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Tech's impact on kids: Lawmakers push for research

Kids are spending more time staring at screens, but there's little scientific research about how it affects their hea...

Posted: Jul 30, 2018 10:39 PM
Updated: Jul 30, 2018 10:39 PM

Kids are spending more time staring at screens, but there's little scientific research about how it affects their health and development.

Some lawmakers hope to change that.

A bill introduced last week in the Senate with bipartisan support would authorize the director of the National Institutes of Health to conduct and support research into how early exposure to technology can impact child development.

The bill, called the Children and Media Research Advancement Act, seeks to spend up to $95 million on research, including long-term studies, over the next five years.

The studies will explore a handful of mediums, from social media, apps and games to movies, mobile devices and virtual reality, and its effect on infants, children and teen cognitive and physical health. The research would also inform parents and policymakers about issues today's youth faces in the digital age, including bullying and depression, according to Senator Ed Markey of Massachusetts who introduced the bill.

"What we feed the minds of children is as important as what we feed their bodies. We need to understand it as best we can," Michael Rich, an associate professor of pediatrics at Harvard Medical School, told CNNMoney. "We need to use data to project forward what can create the healthiest and safest environment in which we are raising kids and interacting with each other."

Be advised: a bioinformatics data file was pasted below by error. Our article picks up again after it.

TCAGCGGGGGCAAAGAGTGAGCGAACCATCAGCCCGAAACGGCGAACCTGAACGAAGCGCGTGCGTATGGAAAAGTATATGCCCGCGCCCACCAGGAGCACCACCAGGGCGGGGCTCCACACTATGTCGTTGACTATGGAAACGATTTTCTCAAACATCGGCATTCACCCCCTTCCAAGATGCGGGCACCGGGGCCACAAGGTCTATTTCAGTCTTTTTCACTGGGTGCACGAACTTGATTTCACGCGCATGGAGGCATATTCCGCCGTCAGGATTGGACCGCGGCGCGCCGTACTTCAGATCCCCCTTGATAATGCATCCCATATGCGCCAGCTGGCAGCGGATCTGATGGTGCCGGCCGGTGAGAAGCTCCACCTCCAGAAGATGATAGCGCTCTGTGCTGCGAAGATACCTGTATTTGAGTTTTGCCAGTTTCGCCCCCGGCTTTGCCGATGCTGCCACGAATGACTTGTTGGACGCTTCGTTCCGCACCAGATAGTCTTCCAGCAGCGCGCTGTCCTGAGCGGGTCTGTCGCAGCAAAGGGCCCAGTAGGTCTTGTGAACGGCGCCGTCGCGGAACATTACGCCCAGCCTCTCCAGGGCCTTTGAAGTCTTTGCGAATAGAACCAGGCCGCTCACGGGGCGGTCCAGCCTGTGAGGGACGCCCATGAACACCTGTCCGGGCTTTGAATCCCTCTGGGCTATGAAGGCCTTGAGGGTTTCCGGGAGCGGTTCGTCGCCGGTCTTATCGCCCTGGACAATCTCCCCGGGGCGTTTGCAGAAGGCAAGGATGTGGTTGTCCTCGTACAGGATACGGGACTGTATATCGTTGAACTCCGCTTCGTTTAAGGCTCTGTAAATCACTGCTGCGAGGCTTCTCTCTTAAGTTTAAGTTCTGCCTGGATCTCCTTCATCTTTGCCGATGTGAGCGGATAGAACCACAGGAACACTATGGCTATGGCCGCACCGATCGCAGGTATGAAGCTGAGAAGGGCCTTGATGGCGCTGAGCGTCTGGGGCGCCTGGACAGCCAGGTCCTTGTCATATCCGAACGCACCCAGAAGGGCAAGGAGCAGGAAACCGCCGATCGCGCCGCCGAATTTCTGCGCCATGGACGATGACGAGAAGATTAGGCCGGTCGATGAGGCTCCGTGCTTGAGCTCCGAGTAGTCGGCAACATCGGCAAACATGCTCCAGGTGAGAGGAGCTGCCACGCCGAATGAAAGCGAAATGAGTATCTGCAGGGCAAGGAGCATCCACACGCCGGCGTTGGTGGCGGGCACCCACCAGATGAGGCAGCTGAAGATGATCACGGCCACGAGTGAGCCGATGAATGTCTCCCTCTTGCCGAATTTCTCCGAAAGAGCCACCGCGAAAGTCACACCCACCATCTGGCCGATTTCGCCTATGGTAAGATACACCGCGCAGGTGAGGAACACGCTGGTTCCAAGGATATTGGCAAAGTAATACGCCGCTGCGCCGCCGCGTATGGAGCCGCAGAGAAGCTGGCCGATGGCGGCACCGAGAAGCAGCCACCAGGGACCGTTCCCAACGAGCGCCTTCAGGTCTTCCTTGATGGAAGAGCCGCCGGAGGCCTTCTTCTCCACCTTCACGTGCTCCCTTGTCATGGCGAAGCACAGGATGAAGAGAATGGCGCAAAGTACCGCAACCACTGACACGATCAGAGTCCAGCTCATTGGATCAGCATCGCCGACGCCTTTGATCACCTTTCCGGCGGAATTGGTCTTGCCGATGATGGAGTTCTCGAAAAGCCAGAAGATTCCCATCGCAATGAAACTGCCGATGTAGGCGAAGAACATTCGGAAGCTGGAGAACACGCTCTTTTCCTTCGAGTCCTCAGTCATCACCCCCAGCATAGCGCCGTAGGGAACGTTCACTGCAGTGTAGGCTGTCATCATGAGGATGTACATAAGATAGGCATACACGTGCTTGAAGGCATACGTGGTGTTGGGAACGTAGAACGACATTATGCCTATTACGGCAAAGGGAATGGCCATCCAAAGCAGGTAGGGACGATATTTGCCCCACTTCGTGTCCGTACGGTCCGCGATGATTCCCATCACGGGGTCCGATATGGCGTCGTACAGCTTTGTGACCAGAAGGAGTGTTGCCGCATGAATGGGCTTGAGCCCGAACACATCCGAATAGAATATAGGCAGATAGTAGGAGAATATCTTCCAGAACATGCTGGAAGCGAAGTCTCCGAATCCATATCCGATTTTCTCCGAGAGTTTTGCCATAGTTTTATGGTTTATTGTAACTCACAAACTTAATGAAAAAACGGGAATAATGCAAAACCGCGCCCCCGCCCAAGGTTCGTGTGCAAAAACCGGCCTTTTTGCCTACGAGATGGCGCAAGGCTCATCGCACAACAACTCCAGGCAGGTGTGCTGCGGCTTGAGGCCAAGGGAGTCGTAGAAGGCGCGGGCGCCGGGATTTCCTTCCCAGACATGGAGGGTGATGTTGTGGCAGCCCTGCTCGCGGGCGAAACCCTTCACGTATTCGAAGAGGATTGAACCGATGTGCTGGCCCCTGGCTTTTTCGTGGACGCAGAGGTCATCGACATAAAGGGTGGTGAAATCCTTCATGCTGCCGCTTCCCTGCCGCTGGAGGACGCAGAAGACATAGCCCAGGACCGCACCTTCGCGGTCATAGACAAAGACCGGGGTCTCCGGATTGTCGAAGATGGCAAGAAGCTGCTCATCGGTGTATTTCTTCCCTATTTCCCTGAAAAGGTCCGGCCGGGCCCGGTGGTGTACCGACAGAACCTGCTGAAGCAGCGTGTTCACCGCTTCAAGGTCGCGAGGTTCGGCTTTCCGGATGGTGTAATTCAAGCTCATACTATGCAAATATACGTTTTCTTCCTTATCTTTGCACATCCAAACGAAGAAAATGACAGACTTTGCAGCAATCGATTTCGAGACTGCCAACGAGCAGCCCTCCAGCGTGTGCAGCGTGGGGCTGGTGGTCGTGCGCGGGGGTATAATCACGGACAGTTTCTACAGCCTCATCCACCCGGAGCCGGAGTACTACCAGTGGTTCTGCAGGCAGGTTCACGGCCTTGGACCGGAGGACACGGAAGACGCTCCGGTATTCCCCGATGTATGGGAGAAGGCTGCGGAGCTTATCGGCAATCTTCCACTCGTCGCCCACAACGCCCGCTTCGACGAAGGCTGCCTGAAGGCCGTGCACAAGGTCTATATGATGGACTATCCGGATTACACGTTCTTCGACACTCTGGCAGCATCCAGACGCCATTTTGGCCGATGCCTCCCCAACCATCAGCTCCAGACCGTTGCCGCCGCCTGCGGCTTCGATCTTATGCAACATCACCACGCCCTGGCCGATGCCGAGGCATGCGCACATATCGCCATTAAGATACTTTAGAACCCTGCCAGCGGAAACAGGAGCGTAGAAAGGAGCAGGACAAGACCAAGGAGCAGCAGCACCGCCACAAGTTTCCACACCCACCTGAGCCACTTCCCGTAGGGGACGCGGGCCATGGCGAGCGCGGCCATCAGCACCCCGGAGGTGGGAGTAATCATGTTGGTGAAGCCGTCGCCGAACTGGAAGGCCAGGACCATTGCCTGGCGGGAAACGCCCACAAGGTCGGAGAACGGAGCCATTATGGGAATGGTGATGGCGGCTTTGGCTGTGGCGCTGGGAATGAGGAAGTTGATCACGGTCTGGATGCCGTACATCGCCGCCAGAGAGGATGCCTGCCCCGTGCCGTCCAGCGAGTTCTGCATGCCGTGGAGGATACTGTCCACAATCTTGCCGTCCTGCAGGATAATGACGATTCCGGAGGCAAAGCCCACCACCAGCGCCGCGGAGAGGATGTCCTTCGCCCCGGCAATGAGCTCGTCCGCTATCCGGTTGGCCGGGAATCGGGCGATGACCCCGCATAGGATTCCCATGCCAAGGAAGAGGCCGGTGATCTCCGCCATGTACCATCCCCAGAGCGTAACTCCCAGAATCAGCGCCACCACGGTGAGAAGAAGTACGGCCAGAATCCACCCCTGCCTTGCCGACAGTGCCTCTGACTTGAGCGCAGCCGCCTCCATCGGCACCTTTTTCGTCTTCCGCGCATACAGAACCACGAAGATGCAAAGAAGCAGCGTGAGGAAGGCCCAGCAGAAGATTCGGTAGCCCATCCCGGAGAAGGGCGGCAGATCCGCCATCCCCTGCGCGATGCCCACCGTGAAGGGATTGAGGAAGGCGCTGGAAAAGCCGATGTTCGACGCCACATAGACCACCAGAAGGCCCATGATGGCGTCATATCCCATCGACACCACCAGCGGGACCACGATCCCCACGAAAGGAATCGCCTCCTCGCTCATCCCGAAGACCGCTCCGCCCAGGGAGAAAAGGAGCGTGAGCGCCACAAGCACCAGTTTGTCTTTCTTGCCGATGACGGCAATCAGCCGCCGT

Related: Apple's Screen Time feature proves you're addicted to your phone

This isn't the first time a bill like this has been introduced. A version of the bill, introduced in 2004, called for research into the effects of technology on children. The bill did not pass.

But Rich, who is also founder and director of the Center on Media and Child Health, said he's hopeful the reintroduced version of the bill will pass. Tech addiction has become top of mind in Silicon Valley as companies reexamine the impact of the platforms they've helped create. Earlier this year, former employees at companies such as Google and Facebook formed a new organization called Center for Humane Technology focusing on the issue of rethinking and redesigning tools to be less intrusive on humanity.

Related: Silicon Valley employees launch campaign to combat tech addiction

Facebook and Common Sense -- a nonprofit that advocates for kids and families in the digital age -- are among those who have endorsed the bill.

"Without good research, we are performing an unprecedented experiment on our kids," James P. Steyer, founder and CEO of Common Sense, in a statement.

Even if the bill passes, Dean Eckles, an assistant professor in the MIT Sloan School of Management, warns that -- similar to the nutrition field -- "credible, rigorous research is difficult in this area." Other factors such as a person's preferences or genes and the rapid pace of tech changes make it challenging for researchers to draw conclusions.